Monday, April 2, 2012
Monday, March 26, 2012
Friday, March 23, 2012
To check out the whole apprentice page go here:
Wednesday, January 25, 2012
I've included the article here with the 'take action' link at the end, but if you'd like to see it directly click here
Congress wants to limit your access to research—even though your tax dollars paid for it. If this bill passes, you’ll learn only what mainstream medicine wishes you to know. Action Alert!
In 2008, the National Institutes of Health required that all federally funded research publications be made openly available. PubMedCentral (PMC) is a free full-text archive of biomedical and life sciences journal literature at the National Institutes of Health’s National Library of Medicine.
The publishers of the journals weren’t so happy with this new arrangement—they were afraid no one would pay for their publications if the research results were immediately accessible. So the government agreed to give them a full year of journal sales before their research papers had to be posted on PMC, which lets them keep their subscriber base. Journal subscriptions to educational and medical institutions are expensive—and they’re big business.
But even this generous arrangement isn’t good enough for the Association of American Publishers (AAP). The trade group liked the old rules, where they could sell the tax-funded research back to the taxpayers. So the AAP got two members of Congress, Rep. Carolyn Maloney (D-NY) and Rep. Darrell Issa (R-CA), to introduce HR 3699, the Research Works Act, just before the end of 2011.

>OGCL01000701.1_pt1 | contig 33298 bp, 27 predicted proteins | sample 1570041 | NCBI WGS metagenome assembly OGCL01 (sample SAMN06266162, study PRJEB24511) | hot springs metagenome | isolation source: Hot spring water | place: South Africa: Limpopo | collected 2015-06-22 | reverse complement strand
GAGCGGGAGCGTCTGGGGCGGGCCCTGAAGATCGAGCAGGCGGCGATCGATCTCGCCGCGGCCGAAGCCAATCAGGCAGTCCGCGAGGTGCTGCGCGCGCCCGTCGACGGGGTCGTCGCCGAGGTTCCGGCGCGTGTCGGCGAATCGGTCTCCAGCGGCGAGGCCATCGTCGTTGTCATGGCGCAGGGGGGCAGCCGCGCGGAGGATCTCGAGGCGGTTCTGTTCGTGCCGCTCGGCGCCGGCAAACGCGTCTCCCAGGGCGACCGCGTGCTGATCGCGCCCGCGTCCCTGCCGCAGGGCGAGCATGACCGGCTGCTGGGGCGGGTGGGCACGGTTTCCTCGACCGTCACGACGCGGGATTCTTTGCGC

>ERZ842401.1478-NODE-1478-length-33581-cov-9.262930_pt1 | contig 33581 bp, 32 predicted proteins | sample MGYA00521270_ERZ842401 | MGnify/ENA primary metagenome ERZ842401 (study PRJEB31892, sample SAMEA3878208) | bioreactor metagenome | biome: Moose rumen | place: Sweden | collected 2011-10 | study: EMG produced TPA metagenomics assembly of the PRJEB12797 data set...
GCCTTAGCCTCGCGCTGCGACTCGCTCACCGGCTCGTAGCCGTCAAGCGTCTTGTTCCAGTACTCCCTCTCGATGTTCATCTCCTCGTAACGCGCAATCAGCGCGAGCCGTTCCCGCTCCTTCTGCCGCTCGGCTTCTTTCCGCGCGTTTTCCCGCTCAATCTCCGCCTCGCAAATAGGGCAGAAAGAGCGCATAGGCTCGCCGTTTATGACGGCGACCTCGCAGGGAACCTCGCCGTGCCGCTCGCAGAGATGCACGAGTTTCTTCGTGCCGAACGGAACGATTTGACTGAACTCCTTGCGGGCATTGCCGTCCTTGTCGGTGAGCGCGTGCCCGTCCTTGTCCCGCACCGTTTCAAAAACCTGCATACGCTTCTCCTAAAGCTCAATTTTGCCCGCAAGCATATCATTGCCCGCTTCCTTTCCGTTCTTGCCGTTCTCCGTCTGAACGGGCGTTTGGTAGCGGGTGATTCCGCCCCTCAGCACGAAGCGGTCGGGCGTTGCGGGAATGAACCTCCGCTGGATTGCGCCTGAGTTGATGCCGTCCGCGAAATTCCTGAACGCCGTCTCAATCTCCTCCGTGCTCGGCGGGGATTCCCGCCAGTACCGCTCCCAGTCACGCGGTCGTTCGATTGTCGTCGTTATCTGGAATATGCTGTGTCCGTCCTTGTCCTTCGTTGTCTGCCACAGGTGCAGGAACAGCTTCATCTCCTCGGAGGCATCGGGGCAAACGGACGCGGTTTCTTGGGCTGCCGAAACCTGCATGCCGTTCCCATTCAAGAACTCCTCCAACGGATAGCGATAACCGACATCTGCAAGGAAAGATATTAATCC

This bill would prevent the NIH or any other agency from causing or even allowing private-sector research work to be disseminated online without prior consent of both the publisher and the study authors—even if the funding came from our tax dollars.
The AAP weren’t the only publishers involved. Elsevier—the Reed Elsevier Publishing Group, a multinational company that publishes around 2,000 journals and close to 20,000 books and major reference works—happens to be in Rep. Carolyn Maloney’s district, and Elsevier employees made campaign contributions to both Issa and Maloney. (Apparently, it only takes $10,500 to buy two members of Congress.)
Said contributors all work for Tom Reller, vice president for global corporate relations at Elsevier. Interestingly, an email about the bill from Rep. Maloney to one of her critics contained language that was nearly identical to language used by Reller when he was defending the same bill! Are members of Congress employing lobbyists as ghostwriters now?
This is about access to peer-reviewed scientific information—research that we pay for with our tax money. If this bill passes, Americans who want to read the results of federally funded research will have to buy access to each journal article individually—at a cost of $15 or $30 apiece. In other words, as the New York Times recently noted, taxpayers who already paid for the research would have to pay again to read the results.